Scrivener is a powerful content-generation tool for writers that allows you to concentrate on composing and structuring long and difficult documents. While it gives you complete control of the formatting, its focus is on helping you get to the end of that awkward first draft.
Writing a novel, research paper, script or any long-form text involves more than hammering away at the keys until you’re done. Collecting research, ordering fragmented ideas, shuffling index cards in search of that elusive structure—most writing software is fired up only after much of the hard work is done. Enter Scrivener: a word processor and project management tool that stays with you from that first, unformed idea all the way through to the final draft. Outline and structure your ideas, take notes, view research alongside your writing and compose the constituent pieces of your text in isolation or in context. Scrivener won’t tell you how to write—it just makes all the tools you have scattered around your desk available in one application.
A few of my writing friends or other bloggers have asked me what exactly is the big deal with Scrivener, or what makes it better than Pages or Word. Well, it makes such a complete difference in organizing and working through the writing process. Especially if you’re writing large documents, like a book or a major research project. Being able to compile all my sub-articles or chapters all into one place — and by that I mean the document itself, not a bunch of documents in a folder — has been a huge time saver. Especially instead of scrolling up and down through a long document or opening up a bunch of different files in the same folder.
Most word processors approach composing a long-form text the same as typing a letter or flyer – they expect you to start on page one and keep typing until you reach the end. Scrivener lets you work in any order you want and gives you tools for planning and restructuring your writing. In Scrivener, you can enter a synopsis for each document on a virtual index card and then stack and shuffle the cards in the corkboard until you find the most effective sequence. Plan out your work in Scrivener’s outliner and use the synopses you create as prompts while you write. Or just get everything down into a first draft and break it apart later for rearrangement on the outliner or corkboard. Create collections of documents to read and edit related text without affecting its place in the overall draft; label and track connected documents or mark what still needs to be done. Whether you like to plan everything in advance, write first and structure later—or do a bit of both—Scrivener supports the way you work.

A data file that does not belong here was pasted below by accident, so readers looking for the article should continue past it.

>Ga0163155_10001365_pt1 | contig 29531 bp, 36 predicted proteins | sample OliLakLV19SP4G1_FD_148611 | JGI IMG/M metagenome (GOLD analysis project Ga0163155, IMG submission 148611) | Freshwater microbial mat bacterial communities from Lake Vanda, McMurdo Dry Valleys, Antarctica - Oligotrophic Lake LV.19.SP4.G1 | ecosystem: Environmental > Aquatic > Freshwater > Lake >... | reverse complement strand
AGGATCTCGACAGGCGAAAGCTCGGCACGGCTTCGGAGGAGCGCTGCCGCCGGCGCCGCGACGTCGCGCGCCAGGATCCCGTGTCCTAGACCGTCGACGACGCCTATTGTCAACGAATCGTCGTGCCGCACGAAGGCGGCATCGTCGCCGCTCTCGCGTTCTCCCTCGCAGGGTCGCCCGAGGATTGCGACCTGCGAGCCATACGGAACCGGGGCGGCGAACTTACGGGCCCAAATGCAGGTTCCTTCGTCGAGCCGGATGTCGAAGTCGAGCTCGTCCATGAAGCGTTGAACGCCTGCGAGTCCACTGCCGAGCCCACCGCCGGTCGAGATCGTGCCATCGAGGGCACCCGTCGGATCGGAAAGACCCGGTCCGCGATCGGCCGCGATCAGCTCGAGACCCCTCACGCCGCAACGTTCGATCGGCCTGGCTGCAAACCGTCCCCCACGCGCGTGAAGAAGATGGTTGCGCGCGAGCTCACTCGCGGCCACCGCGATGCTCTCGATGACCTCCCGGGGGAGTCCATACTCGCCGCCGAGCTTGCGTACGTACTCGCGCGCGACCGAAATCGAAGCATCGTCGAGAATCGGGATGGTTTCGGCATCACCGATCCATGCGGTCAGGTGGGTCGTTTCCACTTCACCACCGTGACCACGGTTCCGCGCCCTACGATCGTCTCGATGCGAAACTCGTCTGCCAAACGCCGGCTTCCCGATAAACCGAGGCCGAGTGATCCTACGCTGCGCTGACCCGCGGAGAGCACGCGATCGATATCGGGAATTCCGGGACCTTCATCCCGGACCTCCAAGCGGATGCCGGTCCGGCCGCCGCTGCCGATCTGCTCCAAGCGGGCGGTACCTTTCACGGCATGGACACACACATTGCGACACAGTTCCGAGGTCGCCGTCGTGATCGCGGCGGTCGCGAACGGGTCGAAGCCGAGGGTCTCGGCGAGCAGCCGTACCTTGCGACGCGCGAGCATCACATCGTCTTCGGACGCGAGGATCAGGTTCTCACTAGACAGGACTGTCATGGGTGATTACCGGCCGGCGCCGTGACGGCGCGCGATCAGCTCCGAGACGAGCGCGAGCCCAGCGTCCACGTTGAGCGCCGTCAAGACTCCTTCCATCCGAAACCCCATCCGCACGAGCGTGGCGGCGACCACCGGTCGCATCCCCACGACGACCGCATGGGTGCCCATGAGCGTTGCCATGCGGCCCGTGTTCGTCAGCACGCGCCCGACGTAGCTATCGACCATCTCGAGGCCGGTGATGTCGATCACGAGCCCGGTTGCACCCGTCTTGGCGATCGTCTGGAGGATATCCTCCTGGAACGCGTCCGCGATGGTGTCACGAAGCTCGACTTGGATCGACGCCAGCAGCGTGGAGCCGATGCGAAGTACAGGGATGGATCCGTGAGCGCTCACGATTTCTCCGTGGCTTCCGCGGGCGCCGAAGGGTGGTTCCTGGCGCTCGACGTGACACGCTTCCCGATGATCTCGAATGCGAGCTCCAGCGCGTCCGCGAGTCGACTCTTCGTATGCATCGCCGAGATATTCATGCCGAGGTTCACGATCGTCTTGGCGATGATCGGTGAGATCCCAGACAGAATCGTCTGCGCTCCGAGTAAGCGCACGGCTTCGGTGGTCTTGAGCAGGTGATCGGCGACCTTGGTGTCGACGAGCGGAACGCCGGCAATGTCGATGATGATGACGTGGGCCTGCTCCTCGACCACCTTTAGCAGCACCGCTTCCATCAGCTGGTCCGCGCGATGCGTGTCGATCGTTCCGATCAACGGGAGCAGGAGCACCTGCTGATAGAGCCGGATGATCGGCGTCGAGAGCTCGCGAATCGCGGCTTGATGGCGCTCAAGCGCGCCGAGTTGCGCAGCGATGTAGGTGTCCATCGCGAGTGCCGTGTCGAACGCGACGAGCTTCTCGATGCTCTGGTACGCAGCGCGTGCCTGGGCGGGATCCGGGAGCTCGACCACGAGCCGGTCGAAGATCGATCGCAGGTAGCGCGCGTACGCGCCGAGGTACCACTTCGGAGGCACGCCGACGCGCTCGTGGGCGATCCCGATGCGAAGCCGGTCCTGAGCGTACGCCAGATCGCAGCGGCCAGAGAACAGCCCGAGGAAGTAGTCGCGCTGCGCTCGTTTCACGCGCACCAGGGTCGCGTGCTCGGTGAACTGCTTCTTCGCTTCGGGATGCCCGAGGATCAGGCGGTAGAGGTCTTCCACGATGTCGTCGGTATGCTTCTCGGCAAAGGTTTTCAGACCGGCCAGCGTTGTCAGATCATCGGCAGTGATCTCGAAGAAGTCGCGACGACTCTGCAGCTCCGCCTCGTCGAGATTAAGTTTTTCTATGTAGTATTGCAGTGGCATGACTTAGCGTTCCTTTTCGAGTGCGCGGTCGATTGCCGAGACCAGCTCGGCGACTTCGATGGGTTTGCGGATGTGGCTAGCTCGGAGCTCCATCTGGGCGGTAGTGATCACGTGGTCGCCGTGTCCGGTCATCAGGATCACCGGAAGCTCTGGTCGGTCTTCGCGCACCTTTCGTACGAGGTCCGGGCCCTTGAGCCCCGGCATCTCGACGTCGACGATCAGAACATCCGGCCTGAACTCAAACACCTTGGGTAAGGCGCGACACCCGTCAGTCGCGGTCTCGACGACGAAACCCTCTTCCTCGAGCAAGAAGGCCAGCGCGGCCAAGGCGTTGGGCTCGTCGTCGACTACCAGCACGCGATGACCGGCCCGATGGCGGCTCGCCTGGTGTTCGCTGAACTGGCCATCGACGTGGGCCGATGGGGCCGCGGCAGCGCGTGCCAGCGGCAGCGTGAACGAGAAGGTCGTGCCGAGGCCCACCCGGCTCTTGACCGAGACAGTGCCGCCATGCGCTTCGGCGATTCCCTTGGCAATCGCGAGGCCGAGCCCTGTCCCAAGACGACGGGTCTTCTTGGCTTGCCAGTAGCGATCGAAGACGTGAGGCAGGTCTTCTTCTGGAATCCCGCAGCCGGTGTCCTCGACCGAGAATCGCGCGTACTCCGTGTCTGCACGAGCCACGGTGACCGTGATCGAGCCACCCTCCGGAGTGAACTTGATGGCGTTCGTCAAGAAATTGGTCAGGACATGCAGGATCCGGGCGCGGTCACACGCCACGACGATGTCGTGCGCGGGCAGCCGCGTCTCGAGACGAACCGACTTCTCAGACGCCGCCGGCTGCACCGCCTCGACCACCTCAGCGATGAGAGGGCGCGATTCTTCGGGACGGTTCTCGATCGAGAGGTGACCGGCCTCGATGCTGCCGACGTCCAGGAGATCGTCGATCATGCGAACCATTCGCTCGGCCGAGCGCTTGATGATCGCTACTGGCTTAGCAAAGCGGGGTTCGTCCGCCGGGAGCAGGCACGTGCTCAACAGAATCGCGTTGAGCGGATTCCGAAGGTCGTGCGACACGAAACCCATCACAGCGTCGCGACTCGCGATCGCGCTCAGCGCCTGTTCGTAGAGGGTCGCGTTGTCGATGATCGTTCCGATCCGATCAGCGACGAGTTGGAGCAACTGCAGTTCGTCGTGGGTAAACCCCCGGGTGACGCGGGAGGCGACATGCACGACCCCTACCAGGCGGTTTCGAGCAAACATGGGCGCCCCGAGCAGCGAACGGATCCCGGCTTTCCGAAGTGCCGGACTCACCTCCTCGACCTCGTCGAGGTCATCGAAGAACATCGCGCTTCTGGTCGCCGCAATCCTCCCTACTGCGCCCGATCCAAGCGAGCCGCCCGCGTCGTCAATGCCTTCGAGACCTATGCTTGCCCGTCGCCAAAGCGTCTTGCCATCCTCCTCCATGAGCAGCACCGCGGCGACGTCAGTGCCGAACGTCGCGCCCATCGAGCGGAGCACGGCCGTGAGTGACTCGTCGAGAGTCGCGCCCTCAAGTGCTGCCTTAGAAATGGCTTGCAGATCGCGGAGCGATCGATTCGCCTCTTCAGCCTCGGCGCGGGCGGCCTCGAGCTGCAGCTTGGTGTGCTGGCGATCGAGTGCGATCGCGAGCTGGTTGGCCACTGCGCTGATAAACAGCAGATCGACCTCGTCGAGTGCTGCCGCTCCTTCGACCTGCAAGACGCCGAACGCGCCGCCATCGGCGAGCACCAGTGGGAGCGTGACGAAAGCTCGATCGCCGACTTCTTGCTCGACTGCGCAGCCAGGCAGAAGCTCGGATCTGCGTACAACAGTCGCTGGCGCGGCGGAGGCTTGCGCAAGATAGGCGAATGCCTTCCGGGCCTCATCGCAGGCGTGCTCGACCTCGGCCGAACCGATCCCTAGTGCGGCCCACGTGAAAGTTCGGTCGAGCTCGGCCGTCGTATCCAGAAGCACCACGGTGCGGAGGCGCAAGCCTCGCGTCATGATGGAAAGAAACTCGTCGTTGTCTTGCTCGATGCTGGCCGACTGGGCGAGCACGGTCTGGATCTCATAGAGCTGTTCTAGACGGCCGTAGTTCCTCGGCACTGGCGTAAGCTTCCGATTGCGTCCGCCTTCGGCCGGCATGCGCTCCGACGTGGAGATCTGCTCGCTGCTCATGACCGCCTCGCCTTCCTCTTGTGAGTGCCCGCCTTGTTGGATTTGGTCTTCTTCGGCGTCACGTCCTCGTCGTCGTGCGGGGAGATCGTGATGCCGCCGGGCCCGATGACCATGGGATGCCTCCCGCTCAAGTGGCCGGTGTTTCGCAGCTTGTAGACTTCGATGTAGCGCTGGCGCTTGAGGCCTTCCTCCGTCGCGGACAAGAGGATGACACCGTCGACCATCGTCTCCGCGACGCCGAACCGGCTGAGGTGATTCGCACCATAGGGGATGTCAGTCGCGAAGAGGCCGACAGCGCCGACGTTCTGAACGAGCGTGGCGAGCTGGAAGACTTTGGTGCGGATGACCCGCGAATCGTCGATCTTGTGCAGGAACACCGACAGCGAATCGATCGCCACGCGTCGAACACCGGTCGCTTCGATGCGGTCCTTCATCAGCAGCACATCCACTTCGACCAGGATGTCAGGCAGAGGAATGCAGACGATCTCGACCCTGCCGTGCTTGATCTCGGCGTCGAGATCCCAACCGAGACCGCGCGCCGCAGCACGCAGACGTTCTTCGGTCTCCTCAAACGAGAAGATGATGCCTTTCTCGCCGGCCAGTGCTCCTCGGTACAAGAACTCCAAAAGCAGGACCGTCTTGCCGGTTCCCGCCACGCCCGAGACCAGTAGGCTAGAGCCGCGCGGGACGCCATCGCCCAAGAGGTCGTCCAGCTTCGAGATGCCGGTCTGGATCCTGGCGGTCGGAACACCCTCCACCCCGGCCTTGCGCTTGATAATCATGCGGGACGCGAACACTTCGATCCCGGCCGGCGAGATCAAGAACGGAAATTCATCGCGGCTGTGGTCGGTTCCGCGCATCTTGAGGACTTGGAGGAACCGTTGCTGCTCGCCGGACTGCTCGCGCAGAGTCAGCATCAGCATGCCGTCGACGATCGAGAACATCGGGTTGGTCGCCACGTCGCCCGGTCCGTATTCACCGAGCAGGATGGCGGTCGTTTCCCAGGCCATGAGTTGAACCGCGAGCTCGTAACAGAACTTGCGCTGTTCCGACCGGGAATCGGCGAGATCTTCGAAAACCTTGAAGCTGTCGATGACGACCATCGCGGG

Click on the image below to buy a regular license for Scrivener 3.
Made By Writers For Writers
Scrivener is basically an ‘all-in-one’ writing app created by writers for writers. Like I said, it can appear really complicated at first and be a challenge to use, but trust me, it’s worth learning how to get the hang of it and in almost no time at all, it becomes second nature to you. It’s like getting the hang of using a Mac when you’re used to using PCs for years. At first, it seems daunting, but then after a while, you realize how great it is.
As for the Scrivener software itself, when you open Scrivener you are presented with a Project Templates window pane. The software comes with a number of pre-designed formats built-in. Click on this below image to be taken to buy the Mac version.
When you’re finished you can compile your writing all into one file and export or compile it to many different types of files.
If it’s ready, you can even compile it and convert it directly to epub and mobi formats, depending on the eReader you’re publishing for.
Frankly, I’m seeing how using this for writing is saving me tons of steps in my writing process and streamlining a lot of the work.
Suffice it to say, I’m hooked!
They have both Mac and PC versions, and cost either $45 or $40 depending on your operating system.